Answer these questions before adopting
a fee-for-service model
Looking for U.K.-specific guidance? Read about trading for U.K. charities.
In the nonprofit community, the term "fee for service" describes various models of earning income in exchange for products or services. A fee-for-service nonprofit uses its earnings to support its mission and prioritizes benefit to the community over profits. Your organization can grow financial sustainability with a fee-for-service model.
If you are reconsidering adopting a fee-for-service model for your nonprofit, you are in good company. In the U.S. alone, nearly three quarters of nonprofit income comes from fees-for-services. To make sure fee-for-service is a good fit for your organization, draft a business plan to answer these questions:
1. Is there market demand for your products or services?
Who will purchase the goods or services to be offered by your nonprofit? This requires a market analysis and a business plan.
To remain a reliable source of income, a successful fee-for-service model must become—and remain—competitive. A market analysis should provide a clear sense of the ways your fee-for-service model will compete in the marketplace.
Also consider if the product or service is of a quality you want associated with your nonprofit and to whom your organization will sell the product or service. Will you be selling to regular donors, who could become annoyed at being asked to donate as well as buy goods? Or will you sell to the public market of nonprofits and charities? Can you really make money by selling a product that is likely available elsewhere? Why would people who have no relationship with your nonprofit buy your product or service?
2. Do you have a sustainable fee structure?
Fee structures for fee-for-service models typically fit into one of these categories:
A mandatory fee is a predetermined, stated price for the products or services offered. To determine appropriate fees, ask these questions:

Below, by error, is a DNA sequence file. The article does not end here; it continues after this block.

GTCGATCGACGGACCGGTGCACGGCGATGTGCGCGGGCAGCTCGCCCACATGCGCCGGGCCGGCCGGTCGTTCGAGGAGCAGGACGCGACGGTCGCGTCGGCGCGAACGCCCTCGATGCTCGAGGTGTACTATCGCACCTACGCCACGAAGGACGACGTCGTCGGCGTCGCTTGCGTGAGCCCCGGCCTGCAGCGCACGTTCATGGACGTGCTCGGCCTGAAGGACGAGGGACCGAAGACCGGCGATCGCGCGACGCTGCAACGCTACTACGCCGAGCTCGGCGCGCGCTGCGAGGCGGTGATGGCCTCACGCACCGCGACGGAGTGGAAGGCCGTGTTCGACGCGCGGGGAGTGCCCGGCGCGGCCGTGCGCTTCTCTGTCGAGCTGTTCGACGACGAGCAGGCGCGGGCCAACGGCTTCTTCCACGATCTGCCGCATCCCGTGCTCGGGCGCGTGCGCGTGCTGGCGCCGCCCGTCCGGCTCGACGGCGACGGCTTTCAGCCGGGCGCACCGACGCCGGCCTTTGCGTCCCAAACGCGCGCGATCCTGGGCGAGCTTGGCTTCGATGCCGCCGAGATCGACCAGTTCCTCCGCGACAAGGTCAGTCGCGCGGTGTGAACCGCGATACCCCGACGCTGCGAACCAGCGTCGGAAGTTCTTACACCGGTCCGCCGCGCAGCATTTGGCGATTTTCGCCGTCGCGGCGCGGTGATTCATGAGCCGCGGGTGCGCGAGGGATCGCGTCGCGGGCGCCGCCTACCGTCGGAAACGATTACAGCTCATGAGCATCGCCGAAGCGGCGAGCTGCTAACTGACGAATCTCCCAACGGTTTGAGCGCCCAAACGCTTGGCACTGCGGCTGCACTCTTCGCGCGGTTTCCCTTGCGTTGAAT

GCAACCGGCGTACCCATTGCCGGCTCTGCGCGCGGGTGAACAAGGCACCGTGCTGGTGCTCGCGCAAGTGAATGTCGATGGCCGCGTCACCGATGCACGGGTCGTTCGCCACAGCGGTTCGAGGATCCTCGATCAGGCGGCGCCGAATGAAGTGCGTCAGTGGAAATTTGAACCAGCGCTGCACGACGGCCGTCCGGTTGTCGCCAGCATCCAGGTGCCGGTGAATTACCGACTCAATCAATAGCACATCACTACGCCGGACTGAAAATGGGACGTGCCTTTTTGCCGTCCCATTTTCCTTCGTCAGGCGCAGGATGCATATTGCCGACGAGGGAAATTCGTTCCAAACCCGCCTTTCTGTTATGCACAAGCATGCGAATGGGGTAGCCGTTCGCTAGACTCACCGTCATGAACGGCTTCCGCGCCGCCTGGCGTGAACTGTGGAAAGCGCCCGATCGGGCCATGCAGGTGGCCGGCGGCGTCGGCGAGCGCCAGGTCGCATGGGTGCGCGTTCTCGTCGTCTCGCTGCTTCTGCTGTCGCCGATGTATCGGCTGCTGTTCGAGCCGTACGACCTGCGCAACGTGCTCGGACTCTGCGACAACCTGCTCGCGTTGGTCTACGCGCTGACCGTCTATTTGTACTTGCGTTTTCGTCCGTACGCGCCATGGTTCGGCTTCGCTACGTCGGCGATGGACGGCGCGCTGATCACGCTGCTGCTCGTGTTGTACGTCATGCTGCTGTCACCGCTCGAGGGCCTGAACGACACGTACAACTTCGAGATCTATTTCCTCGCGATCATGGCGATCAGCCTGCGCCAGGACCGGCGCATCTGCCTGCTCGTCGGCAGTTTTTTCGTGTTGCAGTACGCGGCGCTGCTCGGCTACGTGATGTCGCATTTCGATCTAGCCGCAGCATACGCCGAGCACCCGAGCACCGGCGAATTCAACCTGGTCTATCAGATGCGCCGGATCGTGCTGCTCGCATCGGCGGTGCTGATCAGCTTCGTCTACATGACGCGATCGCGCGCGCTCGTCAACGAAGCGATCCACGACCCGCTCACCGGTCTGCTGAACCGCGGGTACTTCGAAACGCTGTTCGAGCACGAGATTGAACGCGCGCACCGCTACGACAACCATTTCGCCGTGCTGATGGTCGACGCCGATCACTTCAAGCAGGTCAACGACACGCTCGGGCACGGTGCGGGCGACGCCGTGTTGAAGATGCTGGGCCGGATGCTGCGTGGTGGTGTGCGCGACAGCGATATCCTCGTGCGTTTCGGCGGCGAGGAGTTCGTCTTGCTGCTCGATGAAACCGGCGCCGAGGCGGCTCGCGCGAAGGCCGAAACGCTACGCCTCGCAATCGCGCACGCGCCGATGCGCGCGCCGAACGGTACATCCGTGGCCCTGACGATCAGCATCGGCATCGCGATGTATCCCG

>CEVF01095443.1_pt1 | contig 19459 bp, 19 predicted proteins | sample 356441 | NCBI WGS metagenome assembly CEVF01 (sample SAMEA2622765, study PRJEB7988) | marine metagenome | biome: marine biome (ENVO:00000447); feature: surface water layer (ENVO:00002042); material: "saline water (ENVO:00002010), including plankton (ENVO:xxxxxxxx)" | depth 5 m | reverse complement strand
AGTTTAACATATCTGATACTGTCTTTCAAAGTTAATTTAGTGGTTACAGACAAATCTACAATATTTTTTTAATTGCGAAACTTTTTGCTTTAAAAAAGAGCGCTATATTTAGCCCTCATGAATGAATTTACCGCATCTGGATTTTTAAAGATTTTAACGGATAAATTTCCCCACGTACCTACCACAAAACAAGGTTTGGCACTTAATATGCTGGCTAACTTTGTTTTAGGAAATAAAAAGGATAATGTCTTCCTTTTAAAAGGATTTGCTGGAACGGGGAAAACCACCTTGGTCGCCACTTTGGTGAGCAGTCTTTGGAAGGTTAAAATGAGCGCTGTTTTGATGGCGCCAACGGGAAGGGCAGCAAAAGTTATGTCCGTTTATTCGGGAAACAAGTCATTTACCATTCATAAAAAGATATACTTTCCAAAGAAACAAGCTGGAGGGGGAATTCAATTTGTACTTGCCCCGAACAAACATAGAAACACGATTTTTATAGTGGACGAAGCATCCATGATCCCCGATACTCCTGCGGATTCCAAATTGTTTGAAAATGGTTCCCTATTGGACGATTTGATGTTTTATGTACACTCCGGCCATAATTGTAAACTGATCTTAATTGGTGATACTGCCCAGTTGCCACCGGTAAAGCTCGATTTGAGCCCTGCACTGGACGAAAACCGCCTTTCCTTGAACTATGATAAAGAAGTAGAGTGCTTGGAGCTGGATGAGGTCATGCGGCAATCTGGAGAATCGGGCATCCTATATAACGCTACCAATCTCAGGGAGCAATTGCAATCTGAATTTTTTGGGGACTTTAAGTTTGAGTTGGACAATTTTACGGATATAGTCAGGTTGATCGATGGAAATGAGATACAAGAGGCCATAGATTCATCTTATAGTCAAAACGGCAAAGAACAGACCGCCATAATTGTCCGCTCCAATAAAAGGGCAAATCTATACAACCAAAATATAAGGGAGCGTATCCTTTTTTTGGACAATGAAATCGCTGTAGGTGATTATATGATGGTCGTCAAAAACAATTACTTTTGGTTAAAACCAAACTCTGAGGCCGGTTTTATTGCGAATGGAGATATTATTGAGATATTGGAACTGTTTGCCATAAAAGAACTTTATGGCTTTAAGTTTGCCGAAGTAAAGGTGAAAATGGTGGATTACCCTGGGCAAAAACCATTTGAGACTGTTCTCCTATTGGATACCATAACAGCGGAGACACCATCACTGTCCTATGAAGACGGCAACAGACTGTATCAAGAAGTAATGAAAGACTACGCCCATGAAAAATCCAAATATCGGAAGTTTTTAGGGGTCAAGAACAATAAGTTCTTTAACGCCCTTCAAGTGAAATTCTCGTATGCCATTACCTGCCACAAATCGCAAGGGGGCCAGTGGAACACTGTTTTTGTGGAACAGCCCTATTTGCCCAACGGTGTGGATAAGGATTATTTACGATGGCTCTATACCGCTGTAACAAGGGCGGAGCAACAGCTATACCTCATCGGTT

- Why do you need to charge for this particular product or service?
- How much does it cost to offer the product or service?
- What are your competitors charging for similar products or services?
- How much do you need to earn to cover your costs?
- Will you offer discounts or sliding-scale fees?
- How will your target market react to the fees?
A voluntary or requested fee model requests, but doesn't require, a fee for a product or service. A "suggested donation" is an example of a voluntary fee.
A membership is a periodic fee—paid monthly or yearly, for example—in support of an organization.
A hybrid model is a combination of various fee structures. For example, an arts organization or public media company might ask supporters to pay an annual membership fee. In addition, they might ask for supplementary voluntary donations or require supporters to purchase tickets for a performance or exhibition.
3. Will you meet professional and regulatory standards?
Fee-for-service organizations must be diligent about offering products and services in a manner that aligns with professional and regulatory standards. Make sure you are aware of and following all required standards, whether for offering counseling services paid for by a third-party reimbursement, via government or private insurers or offering tool sets to improve nonprofit operations.
This means that service providers, including employees and contractors, must maintain appropriate business and professional licenses. Fee-for-service organizations must also abide by all codes and regulations that govern for-profit businesses in the same field, such as health codes for food service and OSHA regulations for worker safety.